Ben Lofthouse, Head of Global Equity Income, believes that, despite being in a rising interest rate environment, dividend growth expectations are good for 2018, buoyed by new tax legislation and the recovery in commodity prices.
Dividend-paying stocks were hit hard in the opening months of 2018. Is this a result of the rising rate environment?
Broadly yes, a rising interest rate environment can cause some sectors of equity markets to underperform. In the medium and long term, however, we would expect company fundamentals to be a more significant driver of total returns. Historically, higher interest rate expectations can cause defensive sectors to underperform the market alongside sectors with high debt levels. It is important to say that not all yielding equity sectors consistently underperform in a rising bond yield environment. Many financial services companies’ earnings actually benefit from interest rate increases, and commodity sectors, including oil and mining, are positively correlated to rising rates at some stages of the economic cycle.
It is not clear that the sharp fall in the oil sector in the first quarter of 2018, a sector with some of the highest dividend yields in the market, can be attributed to rising rates, and it was good to see it subsequently recovering in response to improving fundamentals post the initial sell-off. As ever in equities the starting point is important; we have long viewed some US yielding sectors as relatively expensive and have been avoiding exposure to them. These sectors have turned out to be some of the most negatively impacted, with examples including consumer staples and US utilities.
Global dividends recently hit a record high. What factors globally could drive further dividend growth in 2018?
2017 saw economic growth recover after faltering in 2016, and many companies’ earnings are growing again. Dividends tend to lag earnings growth (management and company boards like to see improving profits before committing to dividend increases) so we believe 2018 should see good dividend growth as a result of the still relatively benign macroeconomic environment. In addition, there are a few sector specific factors that might impact dividend growth in 2018. The first is the change in US tax legislation that reduces the tax on company earnings and the barriers to repatriation of earnings from overseas jurisdictions. These tax changes improve the cash flow cover of dividends, which might encourage management to make bolder dividend decisions, and the repatriation changes could free up significant amounts of capital, some of which may be returned to shareholders. Companies to watch include those with high levels of domestic US earnings, and the technology and pharmaceutical sectors, both of which have significant overseas earnings. The other driver of improved dividend trends is the recovery in many commodity prices, ranging from oil to iron ore and paper, which is improving the cash flow of many resource companies and subsequently their dividend paying potential.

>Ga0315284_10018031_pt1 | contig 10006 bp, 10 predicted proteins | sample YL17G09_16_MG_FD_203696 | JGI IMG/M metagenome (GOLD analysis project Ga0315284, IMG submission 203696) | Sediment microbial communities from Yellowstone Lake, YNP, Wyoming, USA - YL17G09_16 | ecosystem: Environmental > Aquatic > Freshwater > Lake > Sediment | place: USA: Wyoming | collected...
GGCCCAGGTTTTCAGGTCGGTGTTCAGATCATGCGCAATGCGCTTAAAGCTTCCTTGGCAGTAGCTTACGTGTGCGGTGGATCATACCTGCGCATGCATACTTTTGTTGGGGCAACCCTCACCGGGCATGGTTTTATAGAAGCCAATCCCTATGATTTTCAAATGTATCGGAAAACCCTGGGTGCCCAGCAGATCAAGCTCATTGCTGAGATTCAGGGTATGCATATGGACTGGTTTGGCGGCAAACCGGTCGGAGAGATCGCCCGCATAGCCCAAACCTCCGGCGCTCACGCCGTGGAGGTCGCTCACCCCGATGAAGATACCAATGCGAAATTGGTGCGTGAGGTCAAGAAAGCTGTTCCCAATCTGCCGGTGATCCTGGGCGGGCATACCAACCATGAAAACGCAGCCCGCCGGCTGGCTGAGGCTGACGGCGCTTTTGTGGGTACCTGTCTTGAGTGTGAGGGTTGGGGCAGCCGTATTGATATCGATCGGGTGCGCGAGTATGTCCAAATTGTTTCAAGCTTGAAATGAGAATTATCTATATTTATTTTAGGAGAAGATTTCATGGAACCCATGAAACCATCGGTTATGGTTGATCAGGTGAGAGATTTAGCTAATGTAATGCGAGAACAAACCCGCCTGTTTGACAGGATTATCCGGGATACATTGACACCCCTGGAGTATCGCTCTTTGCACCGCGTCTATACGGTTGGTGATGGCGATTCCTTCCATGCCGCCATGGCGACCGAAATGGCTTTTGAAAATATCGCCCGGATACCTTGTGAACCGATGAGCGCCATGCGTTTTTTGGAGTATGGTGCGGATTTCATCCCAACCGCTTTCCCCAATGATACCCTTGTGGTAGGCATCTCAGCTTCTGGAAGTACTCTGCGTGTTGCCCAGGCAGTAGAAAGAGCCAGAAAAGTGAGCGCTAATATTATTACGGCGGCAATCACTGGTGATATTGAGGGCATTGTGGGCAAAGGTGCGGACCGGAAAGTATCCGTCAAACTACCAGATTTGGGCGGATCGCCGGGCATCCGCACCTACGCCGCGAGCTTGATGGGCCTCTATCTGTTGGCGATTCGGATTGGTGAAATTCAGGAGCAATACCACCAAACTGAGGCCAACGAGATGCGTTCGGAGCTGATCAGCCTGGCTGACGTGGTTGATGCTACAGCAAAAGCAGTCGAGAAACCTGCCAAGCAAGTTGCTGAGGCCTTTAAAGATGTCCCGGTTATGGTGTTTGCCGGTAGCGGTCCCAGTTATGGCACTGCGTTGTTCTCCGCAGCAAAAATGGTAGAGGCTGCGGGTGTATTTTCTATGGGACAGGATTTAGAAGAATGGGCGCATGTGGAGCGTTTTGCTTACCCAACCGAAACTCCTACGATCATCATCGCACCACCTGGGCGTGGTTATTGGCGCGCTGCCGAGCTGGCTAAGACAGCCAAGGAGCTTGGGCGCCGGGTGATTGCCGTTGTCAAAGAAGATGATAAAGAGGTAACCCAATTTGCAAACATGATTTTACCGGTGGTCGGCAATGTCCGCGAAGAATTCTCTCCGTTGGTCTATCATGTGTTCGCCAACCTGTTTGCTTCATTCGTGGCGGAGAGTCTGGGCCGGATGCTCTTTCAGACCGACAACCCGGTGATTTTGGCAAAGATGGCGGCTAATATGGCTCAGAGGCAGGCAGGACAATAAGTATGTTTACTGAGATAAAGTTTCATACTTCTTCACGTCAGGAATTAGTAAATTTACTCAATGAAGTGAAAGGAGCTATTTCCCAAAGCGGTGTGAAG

In your opinion, which regions, sectors or industries now offer the best opportunities for dividend growth and why?
There are a wide range of opportunities for dividend investors. We are overweight energy on the basis that the improvement in cash generation has been underappreciated by the market. We are also overweight European equities, which look attractively valued and generally have not taken full advantage of the persistently low interest rate environment in many countries across the region. The level of buybacks is increasing, balance sheets remain lowly geared across many sectors, and the extent of restructuring activities to improve returns continues to positively surprise us.
Dividend – A payment made by a company to its shareholders. The amount is variable, and is paid as a portion of the company’s profits.
Fundamental analysis – The analysis of information that contributes to the valuation of a security, such as a company’s earnings or the evaluation of its management team.
Yield – The level of income on a security, typically expressed as a percentage rate. For equities a common measure is the dividend yield, which divides recent dividend payments for each share by the share price. For a bond, this is calculated as the coupon payment divided by the current bond price.
Yield curve – A graph that plots the yields of similar quality bonds against their maturities. In a normal/upward sloping yield curve, longer maturity bond yields are higher than short-term bond yields. A yield curve can signal market expectations about a country’s economic direction.
These are the views of the author at the time of publication and may differ from the views of other individuals/teams at Janus Henderson Investors. Any securities, funds, sectors and indices mentioned within this article do not constitute or form part of any offer or solicitation to buy or sell them.